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School’s age a significant factor in lead levels

(Cathryn Cunningham/Albuquerque Journal)

Copyright © 2019 Albuquerque Journal

More than 20 elementary schools across the Albuquerque Public Schools district had water sources with high levels of lead, according to testing done through a state program.

And experts say the age of these schools is a key factor in the levels of the toxic heavy metal.

Those 20-some elementaries do not include the district’s oldest schools because, experts suspect, the lead in those pipes would be gone by now. Nor are they the newest schools because regulations have been enacted in recent history to decrease lead levels in water.

Starting in April, the school district opted into lead level testing for water sources at 69 elementary schools. Hundreds and hundreds of samples were taken, and the testing showed that roughly 5% of over 800 samples from sinks and water fountains analyzed came back “actionable” per a threshold established by the federal Environmental Protection Agency, which is 0.015 milligrams per liter.

APS officials said those water fixtures were banned from use following the test results. They were replaced and will remain marked off until acceptable lead levels are achieved.

Citing data from mid-June, Jill Turner, source water program manager at the New Mexico Environment Department, said final samples from 21 schools were at or above the limit. Two additional schools showed up with actionable hits in a preliminary batch of water samples, she said.

“We anticipate the final count for this sampling season will be 23 schools,” she said in an email to the Journal, although she noted that numbers still need to be verified and testing is not complete. (See the corresponding map for the locations of the schools.)

These schools are located throughout the city, ranging from the North Valley to the South Valley, including Alameda Elementary school to the north and Barcelona Elementary School in the southwest.

Bruce Thomson

Bruce Thomson, research professor of civil engineering at the University of New Mexico, who has been studying water for more than 40 years, said the schools’ age is more important than their geography.

“The water quality that the water utility provides is pretty uniform all around town. I would say rather than location it has to do with age,” Thomson said.

Albuquerque Bernalillo County Water Utility Authority spokesman David Morris reiterated on Friday that the problem is with the schools’ fixtures and not the water supply.

Lead solder use

The vast majority of the schools with water fixtures that have high lead levels were built between 1950 and 1984, with nearly half built in the 1950s, according to construction dates provided by APS. The school district did not provide information on renovations, including updates to plumbing, following such questions from the Journal.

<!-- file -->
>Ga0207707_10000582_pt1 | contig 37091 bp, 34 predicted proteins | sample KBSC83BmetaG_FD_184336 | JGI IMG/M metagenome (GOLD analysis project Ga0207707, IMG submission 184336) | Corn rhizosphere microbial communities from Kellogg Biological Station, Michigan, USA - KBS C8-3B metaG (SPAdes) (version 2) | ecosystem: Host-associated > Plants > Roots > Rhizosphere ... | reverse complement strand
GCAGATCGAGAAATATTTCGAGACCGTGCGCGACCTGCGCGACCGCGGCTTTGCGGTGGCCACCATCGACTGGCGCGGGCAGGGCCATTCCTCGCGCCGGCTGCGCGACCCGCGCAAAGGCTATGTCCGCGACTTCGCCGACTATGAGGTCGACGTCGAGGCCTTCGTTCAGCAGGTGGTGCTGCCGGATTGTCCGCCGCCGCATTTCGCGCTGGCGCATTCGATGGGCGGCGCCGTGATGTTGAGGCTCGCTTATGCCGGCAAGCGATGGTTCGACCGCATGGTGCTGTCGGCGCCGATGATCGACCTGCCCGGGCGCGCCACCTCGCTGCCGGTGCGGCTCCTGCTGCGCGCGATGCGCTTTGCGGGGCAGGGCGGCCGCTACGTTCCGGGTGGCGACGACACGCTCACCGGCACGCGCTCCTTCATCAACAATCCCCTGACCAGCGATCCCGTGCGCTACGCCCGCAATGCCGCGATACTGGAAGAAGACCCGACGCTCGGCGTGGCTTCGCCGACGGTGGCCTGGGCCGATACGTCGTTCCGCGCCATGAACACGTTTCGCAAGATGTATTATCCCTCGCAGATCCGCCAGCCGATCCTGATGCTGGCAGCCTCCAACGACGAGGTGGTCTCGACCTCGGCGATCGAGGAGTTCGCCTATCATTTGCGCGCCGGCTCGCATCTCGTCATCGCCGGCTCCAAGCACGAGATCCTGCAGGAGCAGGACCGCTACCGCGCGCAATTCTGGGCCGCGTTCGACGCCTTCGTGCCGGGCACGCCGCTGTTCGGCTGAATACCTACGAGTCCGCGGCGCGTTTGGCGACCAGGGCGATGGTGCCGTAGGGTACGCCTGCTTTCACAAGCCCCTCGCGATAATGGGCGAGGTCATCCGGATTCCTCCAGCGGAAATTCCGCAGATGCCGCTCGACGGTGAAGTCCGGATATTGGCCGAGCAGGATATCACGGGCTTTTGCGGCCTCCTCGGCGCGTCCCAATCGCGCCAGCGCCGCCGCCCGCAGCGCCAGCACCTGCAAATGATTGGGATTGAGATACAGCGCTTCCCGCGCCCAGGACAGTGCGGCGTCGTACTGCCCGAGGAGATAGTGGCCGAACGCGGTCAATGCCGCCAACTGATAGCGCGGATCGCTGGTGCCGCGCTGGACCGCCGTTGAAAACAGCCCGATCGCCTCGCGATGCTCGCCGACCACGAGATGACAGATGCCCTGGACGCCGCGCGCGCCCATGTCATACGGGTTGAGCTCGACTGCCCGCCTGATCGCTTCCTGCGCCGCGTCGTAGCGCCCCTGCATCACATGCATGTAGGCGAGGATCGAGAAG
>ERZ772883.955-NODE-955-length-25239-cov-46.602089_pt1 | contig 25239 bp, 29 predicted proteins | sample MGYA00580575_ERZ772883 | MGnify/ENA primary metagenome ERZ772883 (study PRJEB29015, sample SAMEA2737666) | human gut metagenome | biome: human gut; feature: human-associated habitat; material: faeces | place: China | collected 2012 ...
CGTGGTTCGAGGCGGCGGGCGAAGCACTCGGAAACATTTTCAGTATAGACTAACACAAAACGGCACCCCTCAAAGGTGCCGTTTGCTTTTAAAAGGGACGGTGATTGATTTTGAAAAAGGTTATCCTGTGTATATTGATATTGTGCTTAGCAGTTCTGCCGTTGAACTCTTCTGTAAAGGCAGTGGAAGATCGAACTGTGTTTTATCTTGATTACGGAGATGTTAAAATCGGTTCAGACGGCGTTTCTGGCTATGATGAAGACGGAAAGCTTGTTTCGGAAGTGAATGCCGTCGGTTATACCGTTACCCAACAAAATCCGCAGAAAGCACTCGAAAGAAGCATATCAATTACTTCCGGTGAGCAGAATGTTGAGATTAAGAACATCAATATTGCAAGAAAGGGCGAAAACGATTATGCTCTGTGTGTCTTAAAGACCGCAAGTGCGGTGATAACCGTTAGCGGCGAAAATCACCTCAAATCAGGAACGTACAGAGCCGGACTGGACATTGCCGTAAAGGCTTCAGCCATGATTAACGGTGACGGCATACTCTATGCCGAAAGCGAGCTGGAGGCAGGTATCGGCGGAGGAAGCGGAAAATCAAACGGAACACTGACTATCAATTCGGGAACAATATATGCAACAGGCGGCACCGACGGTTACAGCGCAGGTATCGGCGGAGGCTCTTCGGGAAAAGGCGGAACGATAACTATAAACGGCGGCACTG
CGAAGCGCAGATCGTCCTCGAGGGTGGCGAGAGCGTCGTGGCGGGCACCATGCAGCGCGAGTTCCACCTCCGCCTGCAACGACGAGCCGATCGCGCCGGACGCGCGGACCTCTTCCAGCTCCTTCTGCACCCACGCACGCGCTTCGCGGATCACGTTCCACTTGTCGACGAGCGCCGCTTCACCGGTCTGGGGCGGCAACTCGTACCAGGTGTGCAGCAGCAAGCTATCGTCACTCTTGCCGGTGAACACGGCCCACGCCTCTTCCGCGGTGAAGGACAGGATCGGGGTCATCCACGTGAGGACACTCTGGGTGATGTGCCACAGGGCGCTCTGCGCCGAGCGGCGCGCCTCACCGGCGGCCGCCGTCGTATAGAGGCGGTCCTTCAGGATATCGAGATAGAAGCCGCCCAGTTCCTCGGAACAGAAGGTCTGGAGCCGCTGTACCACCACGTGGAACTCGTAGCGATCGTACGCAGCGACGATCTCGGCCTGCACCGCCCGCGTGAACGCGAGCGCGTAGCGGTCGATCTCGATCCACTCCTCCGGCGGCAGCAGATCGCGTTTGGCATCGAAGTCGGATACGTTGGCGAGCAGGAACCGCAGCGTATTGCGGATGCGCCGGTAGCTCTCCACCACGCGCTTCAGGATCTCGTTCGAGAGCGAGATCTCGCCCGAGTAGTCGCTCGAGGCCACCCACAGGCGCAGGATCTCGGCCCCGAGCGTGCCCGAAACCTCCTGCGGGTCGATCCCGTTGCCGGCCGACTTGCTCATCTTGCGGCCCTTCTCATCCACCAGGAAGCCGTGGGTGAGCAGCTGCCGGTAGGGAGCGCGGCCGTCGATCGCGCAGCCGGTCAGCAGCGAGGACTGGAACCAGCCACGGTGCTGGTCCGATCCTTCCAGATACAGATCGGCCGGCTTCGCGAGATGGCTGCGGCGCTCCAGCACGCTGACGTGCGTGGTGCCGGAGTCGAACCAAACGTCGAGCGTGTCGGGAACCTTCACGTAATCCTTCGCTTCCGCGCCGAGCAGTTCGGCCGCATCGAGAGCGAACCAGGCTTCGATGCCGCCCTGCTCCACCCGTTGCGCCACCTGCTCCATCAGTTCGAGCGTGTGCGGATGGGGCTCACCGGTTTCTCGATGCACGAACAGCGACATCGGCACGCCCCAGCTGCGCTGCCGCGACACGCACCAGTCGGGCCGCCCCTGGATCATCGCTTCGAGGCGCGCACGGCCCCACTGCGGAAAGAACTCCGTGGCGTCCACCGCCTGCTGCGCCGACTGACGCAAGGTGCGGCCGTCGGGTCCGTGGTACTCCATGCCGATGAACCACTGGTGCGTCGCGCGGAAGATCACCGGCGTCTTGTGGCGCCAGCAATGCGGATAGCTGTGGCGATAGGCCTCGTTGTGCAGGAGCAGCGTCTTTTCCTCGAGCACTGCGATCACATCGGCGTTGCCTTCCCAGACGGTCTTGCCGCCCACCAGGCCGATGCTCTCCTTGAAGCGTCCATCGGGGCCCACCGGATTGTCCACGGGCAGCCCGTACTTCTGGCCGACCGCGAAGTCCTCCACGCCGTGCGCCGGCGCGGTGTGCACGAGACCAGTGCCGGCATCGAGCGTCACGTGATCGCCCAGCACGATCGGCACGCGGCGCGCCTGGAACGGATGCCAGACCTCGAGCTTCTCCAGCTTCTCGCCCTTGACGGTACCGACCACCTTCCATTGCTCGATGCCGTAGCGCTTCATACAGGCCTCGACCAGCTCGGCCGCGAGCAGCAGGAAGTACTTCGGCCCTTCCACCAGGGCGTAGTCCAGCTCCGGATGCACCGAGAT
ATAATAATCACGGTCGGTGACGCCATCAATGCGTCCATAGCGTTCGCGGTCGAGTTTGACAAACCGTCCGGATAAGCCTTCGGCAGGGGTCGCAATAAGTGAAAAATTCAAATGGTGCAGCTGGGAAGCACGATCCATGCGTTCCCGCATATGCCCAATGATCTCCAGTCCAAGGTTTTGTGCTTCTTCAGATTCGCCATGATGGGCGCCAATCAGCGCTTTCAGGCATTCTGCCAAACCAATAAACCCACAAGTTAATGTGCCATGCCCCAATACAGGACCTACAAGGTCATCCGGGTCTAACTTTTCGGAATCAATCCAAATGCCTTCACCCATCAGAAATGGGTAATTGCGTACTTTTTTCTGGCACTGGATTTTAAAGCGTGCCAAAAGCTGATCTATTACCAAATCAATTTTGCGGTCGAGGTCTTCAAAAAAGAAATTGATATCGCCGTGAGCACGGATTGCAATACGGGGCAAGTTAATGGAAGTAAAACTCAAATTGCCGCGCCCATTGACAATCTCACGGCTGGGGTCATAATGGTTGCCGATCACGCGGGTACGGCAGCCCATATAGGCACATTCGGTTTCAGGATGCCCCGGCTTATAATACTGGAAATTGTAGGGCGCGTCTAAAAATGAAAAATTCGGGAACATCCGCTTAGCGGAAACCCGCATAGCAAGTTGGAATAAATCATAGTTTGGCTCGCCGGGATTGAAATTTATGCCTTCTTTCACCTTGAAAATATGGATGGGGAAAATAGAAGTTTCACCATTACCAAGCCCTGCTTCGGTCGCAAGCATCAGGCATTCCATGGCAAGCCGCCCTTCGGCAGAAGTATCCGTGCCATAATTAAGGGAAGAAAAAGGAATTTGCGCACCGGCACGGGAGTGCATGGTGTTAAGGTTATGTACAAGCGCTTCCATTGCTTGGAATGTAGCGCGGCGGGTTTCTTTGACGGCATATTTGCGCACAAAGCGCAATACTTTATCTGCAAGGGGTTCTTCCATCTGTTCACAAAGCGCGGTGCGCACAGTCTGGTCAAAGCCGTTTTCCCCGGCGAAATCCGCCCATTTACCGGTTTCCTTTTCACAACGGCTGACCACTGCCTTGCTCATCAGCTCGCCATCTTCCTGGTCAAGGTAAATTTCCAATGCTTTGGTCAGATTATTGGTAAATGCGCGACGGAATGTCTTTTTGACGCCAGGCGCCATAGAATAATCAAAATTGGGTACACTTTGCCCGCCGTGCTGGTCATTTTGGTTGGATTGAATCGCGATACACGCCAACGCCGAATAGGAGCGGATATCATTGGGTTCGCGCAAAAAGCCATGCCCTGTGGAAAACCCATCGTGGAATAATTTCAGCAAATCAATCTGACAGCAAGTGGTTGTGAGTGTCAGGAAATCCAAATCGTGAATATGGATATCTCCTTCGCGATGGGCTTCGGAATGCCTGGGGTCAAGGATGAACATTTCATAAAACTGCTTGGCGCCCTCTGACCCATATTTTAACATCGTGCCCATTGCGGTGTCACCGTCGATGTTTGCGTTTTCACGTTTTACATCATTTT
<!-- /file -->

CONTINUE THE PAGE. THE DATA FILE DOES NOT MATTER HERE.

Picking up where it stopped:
The schools with the most number of samples that had actionable lead levels include Alameda Elementary School, which was built in 1954, Mary Ann Binford Elementary School, which was built in 1984, and Bellehaven Elementary School, which was built in 1966, according to the testing data from the Department of Health and the New Mexico Environment Department.

Only two of the schools tested with high lead levels were built before 1940, and it was at one sink each. Thompson said he believes that’s because the lead in the pipes at the oldest schools would have likely already made its way through the water source.

“Really old schools, inner city schools, were constructed some 70, 80 and 100 years ago in some cases. All the lead in those pipes that is going to leach probably already leached out,” he said.

The water expert noted that inner city schools are often the oldest since that’s where a city originates. But as the city expanded outward, schools were built farther away from the heart of Albuquerque, Thomson said.

“The reason they are on the margins is because, as Albuquerque grew, those were the schools that were built at that time period,” he said.

The second age factor is that all but one of the 23 schools with sinks that showed high levels were constructed before the EPA banned lead solder in the late 1980s, which Thomson speculates contributed to the results.

“EPA banned lead solder. It used to be they used copper pipes and they would solder the pipes every time there’s a fitting and they would use a lead solder,” he said.

Harmful effects

The EPA has said lead can be harmful to human health “even at low exposure levels,” according to its online information on lead in drinking water. The agency also says low levels of lead in the blood of children can result in a lower IQ, slowed growth and behavioral and learning problems.

In addition to the 23 schools, there were others in APS that had sinks and water fountains that contained lead, but they were at levels below the EPA threshold.

After the APS water testing, the New Mexico Department of Health has maintained there are minimal health risks for kids.

Still, bottled water is being brought in for summer sessions at several schools that had issues, including Matheson Park, Bellehaven and East San Jose elementaries.

Chief Operations Officer Scott Elder has said APS is continuing to retest the sinks with issues, and will test other sinks as funding becomes available.

Marc Edwards, civil engineering professor at Virginia Tech and one of the researchers that investigated lead levels in Flint, Michigan, agreed that age is going to be a factor when talking about lead in water.

He concurred that in general these older schools are going to run into issues because stricter guidance and rules on lead in plumbing has happened over time.

“With time, we have progressively reduced the amount of lead in the plumbing,” he said.

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